June 15, 2018
Inside: Here’s a look at the strategies for independent pharmacies to take control of direct and indirect remuneration fees (or DIR fees) and the push to end them.
Independent pharmacies continue to combat direct and indirect remuneration (DIR) fees that create extra costs for pharmacies, patients, and the healthcare system. In a February 2018 survey by the National Community Pharmacists Association (NCPA), community pharmacists voted DIR fees as their top legislative or regulatory obstacle. These fees claw back profit from unsuspecting pharmacies after the point-of-sale, which can be detrimental for business.
“In most cases, it’s months before pharmacy owners see the impact of DIR fees to profitability. By then it’s too late to take action to impact margin,” said Melanie Maxwell, Senior Vice President, Pharmacy Services at Pharmacy Providers of Oklahoma Inc. (PPOk), an organization that negotiates third party contracts for independent pharmacies. “Pharmacies are being forced to unknowingly fill prescriptions below cost. And their number one tool to quickly adjust to changes in profitability—price shopping for drug acquisition—has been taken from them because of retroactive DIR.”
Over time, DIR fees have only gotten worse. According to a January 2017 fact sheet published by the Centers for Medicare & Medicaid Services (CMS), DIR fees increased by 22 percent per year between 2010 and 2015. “Part D sponsors and PBMs are engaging to a greater extent in arrangements that feature compensation after the point-of-sale, and the value of such compensation is also generally increasing,” the report said.
None of this is news to independent pharmacies. You’ve experienced the squeeze of DIR fees for years. In a 2016 NCPA survey, 87 percent of community pharmacies said DIR fees significantly affect their pharmacy’s ability to provide patient care and to remain in business.
One pharmacist told NCPA that an initial profit of $53 turned into a net loss of $263 after the fees were applied.
Another pharmacist told NCPA, “[I]t is very hard to plan a budget or allow for the same amount of employees to remain at our store if we are uncertain as to how much we will actually make that week. We will be forced to cut back or lay off employees due to these fees.”
Even though pharmacies understand the detrimental effects of DIR, Maxwell said many pharmacies may not realize the extent of the techniques PBMs use to confuse the issue in pharmacies’ contracts.
“PBMs have made it virtually impossible for anyone other than themselves to estimate or project DIR liability. Contracts that contain DIR fees do not have specific enough language to tie a contract rate and DIR fee to an actual claim billed at point-of-sale,” she said. “PBMs continue to refuse to provide contract information on the claim transaction to tell pharmacies which contract applies.”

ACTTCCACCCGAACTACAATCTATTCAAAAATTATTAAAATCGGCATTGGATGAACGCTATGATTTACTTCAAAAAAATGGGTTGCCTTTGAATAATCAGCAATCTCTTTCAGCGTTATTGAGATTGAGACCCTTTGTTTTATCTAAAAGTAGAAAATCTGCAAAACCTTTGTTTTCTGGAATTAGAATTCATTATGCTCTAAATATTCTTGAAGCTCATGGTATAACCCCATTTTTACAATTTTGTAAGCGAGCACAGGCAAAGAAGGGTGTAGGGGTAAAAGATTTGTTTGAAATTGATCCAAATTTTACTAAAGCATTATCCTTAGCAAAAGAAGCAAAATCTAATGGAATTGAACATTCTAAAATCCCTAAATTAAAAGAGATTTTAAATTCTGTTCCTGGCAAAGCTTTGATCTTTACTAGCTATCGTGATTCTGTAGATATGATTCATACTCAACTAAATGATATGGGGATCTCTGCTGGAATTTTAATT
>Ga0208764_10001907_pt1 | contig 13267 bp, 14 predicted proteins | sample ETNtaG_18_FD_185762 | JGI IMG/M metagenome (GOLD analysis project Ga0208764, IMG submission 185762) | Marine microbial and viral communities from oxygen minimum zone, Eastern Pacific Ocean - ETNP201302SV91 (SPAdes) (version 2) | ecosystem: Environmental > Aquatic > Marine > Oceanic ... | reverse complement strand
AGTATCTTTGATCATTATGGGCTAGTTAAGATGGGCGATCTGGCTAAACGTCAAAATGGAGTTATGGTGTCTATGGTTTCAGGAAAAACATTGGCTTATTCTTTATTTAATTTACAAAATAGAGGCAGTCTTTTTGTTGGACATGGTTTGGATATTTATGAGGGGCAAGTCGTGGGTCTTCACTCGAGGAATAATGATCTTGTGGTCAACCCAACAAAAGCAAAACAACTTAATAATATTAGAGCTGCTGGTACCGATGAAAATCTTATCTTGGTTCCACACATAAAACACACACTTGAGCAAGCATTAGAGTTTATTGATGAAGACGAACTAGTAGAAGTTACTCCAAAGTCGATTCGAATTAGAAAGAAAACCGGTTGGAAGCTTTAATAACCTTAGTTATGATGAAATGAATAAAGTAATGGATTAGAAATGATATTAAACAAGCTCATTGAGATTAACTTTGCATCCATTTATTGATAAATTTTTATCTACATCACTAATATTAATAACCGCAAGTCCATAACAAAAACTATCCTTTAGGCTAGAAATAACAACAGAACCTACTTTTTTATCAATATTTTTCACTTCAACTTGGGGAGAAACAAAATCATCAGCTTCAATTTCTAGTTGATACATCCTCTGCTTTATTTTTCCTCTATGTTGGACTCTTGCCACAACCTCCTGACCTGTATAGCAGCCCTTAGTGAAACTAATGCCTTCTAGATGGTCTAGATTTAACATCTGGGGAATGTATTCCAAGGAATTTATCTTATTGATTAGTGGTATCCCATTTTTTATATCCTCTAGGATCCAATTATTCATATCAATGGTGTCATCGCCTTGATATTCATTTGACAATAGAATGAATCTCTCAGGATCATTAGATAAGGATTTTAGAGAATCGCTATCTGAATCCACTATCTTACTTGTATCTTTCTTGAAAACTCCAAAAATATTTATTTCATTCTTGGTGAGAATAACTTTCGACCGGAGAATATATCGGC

Although DIR fees remain firmly entrenched, momentum against them is building. The PBM tactic has faced greater national scrutiny recently, with major media outlets highlighting the practice and Congress introducing national bills to combat it. More than 115 healthcare organizations are currently pushing legislation to ban the retroactive fees, including the NCPA, which has heavily lobbied against them and whose CEO has written op-eds exposing the practice.
However, most advocates are working to eliminate the application of these fees after the point-of-sale, not to get rid of them entirely. “We are hearing significant noise from community pharmacy about the need to ‘eliminate DIR fees,’” Maxwell said. “In actuality, the work to address DIR fees is mostly focused on eliminating the retroactive element to DIR fees. Changes are being pushed to require PBMs to disclose DIR fees at point-of-sale. This effort just addresses the transparency issue.”
If pharmacies knew the fees upfront, they could adjust their business strategy to account for the losses to their bottom line. And ideally, make up for them.
“Eliminating DIR fees will restore a pharmacy’s ability to gauge profitability at point-of-sale, drug by drug, allowing more competition between drug wholesalers,” Maxwell said. “Pharmacies will also benefit by eliminating the need for complex accounting procedures to accrue for DIR fees that are virtually impossible to project.”